Havre Daily News
Havre City Council member Emily Mayer Lossing filed a complaint with the Hill County Sheriff's Office on Saturday alleging that Havre Mayor Bob Rice and city crews had stolen historic lampposts, which were the property of the H. Earl Clack Museum, from behind the Heritage Center.
Rice and museum board chairman Ron VandenBoom said Monday the items were removed because of a misunderstanding and that the museum board voted last week to let the city have them. They have since been returned.
Mayer Lossing said she disagreed with the museum board's decision.
She said she filed the complaint "on behalf of people who genuinely give a damn about our history."
"I am really angry over this issue," Mayer Lossing said. "I have worked extremely hard for this. It's unfathomable for this to have happened. Only cold-hearted people would do this."
The lampposts, which date back to the early 20th century, were donated to the museum by Elinor and Louis Clack, said Mayer Lossing, who is a former manager of the museum. Louis Clack died April 10.
Rice said city workers removed the lampposts two weeks ago and took them to the city shop with the intent of cleaning them up and placing them at the entrance of a planned walking path along Bullhook Dike at the south end of town. Workers had sandblasted them and added a coat of primer.
VandenBoom said he had told Rice that the mayor could do whatever he wanted with items in the Heritage Center that were left behind when the museum moved out of the building in November. The city had evicted the museum and other tenants of the city-owned building after the Clack Foundation turned operation of the building back to the city.
VandenBoom said the agreement did not extend to any items outside of the building, but that Rice misunderstood him.
"I told him that whatever was left, he could do what he wanted to it," VandenBoom said. "He took that to mean anything that was outside of the building as well. Technically speaking, they were never stolen."
Rice said he thought VandenBoom's comments included the lampposts, which were located underneath the caboose behind the Heritage Center.
VandenBoom said the board met on April 11 and voted to release the lampposts from the collection and have Rice sign a document stating he had taken possession of the property.
"There was quite a bit of discussion on the issue and there was some unhappiness on the part of the board, but the decision was made," he said.
Board members said at the meeting they did not want the lampposts back because they had been modified, board vice chair Val Hickman said.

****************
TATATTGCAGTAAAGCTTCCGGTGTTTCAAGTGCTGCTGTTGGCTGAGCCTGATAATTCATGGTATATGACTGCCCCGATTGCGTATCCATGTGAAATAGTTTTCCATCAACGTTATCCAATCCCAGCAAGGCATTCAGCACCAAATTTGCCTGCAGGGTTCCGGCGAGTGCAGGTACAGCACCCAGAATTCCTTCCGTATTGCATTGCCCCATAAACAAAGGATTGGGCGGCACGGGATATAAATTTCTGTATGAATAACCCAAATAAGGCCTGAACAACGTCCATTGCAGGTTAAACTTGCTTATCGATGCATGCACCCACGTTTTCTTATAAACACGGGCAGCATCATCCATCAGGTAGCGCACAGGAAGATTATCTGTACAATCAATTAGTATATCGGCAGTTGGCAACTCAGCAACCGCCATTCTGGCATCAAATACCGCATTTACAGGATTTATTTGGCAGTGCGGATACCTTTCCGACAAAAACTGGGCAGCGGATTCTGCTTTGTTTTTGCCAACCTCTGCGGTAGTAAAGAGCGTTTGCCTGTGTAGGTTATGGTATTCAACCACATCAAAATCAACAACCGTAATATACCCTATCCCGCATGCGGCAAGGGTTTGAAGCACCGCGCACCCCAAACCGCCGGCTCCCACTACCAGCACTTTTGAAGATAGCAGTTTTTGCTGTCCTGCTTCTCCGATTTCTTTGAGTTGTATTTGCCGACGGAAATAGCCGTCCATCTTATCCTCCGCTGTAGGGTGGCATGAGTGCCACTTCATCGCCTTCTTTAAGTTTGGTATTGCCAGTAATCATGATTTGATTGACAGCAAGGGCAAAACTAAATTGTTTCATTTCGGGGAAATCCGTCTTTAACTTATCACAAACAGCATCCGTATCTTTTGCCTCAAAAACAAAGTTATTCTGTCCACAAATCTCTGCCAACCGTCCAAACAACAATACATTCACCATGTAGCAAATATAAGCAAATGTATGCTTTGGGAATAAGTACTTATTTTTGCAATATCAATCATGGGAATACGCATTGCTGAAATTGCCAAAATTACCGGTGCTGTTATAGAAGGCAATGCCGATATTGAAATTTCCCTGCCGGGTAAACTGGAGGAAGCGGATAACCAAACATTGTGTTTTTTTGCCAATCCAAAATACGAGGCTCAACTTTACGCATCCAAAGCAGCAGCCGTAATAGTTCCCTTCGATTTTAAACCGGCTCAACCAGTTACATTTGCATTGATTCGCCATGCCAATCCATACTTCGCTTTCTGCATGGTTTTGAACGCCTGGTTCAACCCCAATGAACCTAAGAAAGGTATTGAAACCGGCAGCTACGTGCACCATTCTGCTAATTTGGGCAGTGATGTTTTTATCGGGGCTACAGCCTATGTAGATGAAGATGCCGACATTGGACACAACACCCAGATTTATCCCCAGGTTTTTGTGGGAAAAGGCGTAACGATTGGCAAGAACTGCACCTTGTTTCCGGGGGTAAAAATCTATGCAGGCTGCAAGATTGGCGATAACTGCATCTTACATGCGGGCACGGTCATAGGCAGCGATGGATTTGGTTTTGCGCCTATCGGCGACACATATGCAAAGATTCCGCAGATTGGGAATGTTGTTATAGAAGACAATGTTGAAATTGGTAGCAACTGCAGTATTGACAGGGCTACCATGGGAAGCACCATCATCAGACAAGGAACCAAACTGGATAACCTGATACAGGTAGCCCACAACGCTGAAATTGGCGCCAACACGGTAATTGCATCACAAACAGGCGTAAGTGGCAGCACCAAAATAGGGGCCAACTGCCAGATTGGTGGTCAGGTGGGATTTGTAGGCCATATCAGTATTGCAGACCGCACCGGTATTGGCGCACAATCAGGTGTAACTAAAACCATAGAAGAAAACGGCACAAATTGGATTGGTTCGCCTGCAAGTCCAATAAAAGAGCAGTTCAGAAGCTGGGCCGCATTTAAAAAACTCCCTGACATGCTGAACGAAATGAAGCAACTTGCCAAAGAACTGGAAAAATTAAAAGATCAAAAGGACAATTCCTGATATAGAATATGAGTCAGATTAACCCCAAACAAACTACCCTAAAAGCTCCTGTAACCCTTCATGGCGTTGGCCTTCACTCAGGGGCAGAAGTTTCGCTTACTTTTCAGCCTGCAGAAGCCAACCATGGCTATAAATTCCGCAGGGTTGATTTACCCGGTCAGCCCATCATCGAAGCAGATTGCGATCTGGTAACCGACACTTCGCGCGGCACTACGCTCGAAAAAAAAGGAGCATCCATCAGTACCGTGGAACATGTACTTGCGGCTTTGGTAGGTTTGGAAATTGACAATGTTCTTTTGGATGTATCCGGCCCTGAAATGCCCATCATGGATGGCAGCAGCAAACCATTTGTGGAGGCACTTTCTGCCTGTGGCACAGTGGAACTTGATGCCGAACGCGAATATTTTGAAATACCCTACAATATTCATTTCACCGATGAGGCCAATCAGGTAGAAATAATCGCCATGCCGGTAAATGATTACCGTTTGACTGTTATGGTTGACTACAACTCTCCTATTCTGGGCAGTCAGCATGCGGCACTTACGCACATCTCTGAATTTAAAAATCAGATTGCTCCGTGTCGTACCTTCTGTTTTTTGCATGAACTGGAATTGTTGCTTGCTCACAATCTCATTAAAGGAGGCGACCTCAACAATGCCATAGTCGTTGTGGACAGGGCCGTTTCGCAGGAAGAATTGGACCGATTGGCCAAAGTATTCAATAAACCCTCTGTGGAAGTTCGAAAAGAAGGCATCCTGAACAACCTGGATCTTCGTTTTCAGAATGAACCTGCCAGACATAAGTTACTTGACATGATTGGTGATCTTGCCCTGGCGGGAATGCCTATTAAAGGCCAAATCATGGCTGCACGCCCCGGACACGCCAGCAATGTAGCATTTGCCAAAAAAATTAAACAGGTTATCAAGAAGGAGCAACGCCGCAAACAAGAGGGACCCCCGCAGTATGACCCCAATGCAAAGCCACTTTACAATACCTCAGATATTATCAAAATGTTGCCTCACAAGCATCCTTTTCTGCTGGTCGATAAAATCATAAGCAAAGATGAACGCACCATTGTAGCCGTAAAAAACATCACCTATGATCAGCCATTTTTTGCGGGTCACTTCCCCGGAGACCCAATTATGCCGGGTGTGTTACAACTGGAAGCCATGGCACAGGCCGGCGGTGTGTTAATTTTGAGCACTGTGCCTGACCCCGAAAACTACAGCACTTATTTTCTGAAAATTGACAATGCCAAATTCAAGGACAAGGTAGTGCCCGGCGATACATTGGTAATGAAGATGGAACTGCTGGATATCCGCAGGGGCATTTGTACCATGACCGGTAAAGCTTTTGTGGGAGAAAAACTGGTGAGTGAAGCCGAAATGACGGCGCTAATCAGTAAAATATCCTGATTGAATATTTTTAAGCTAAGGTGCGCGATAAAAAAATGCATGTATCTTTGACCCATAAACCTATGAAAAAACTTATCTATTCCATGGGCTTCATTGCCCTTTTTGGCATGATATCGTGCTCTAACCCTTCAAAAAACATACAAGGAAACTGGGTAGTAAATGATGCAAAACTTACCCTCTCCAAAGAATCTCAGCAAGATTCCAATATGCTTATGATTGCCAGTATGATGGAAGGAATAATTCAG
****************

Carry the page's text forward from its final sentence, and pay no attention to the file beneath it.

"People were disappointed in what had happened, but it did just seem like a big misunderstanding," she said. "We didn't feel that it was worth making a huge commotion over." She added that she didn't think the lampposts were "stolen."
Mayer Lossing said Rice should have called the museum manager, museum board members, foundation members or Hill County commissioners to clarify whether he was able to take the lampposts before he did so.
"This could have all been avoided if someone had picked up the telephone and asked a few questions," she said.
Rice said he wished Mayer Lossing had contacted him before she got law enforcement involved.
He said he returned the lampposts on Sunday morning because the city decided they couldn't be used on the walking path.
"There are too many parts missing on them," he said.
Rice said he made the decision last week to return them to the museum. He said he spoke with VandenBoom, who told him Elinor Clack didn't feel the museum should have given the lampposts up. Because of the recent death of Louis Clack, Rice said, he didn't feel it was appropriate to pursue the matter any further.
VandenBoom said Mayer Lossing, who is no longer affiliated with the museum, should not have filed the complaint.
"Technically, I would have been the one to file charges on our property," he said. "We have people out there trying to take responsibility that have no right or ability to do so. I don't understand how anyone that does not own property can report it stolen.
"We're going to try to get this straightened out. I did not want this to get blown out of proportion as an attack on the mayor by the museum board," VandenBoom said.
Hill County Undersheriff Don Brostrom said today the incident is under investigation.
Mayer Lossing said she felt it was her duty to report the incident. She also stated that she was not sure if the museum board had taken the proper procedure to release the items to Rice. There is a form that must be filled out and submitted to the Hill County commissioners, she said.
She added that she has heard positive comments from comunity members who supported her move to keep the lampposts a part of the museum. She wondered if the museum board would have reacted differently if someone else had taken them.
Museum board member Lou Lucke said he was not aware that Mayer Lossing had filed a complaint but agreed that the lampposts should not have been taken.
He added, "I thought it was a mistake to de-accession the items and give them to the mayor."
He said the modifications have done irreversible damage to the lampposts.
"That totally destroys an item that is obviously a museum artifact," he said.
Mayer Lossing said the city was planning on further modifying the lampposts by cutting them, but Rice said he never considered that.
"Absolutely not," he said. "That would be ludicrous."
The complaint is the second filed by a member of the Lossing family against Rice this year. On Jan. 6, Mayer Lossing's husband, Lyle Lossing, filed a complaint with the Hill County Sheriff's Office alleging that Rice and one of his sons assaulted him by coercion, intimidation or threat during a verbal confrontation at the Holiday Village Shopping Center. Rice denied that he had verbally assaulted Lossing. Hill County Attorney Cyndee Peterson later decided not to file charges.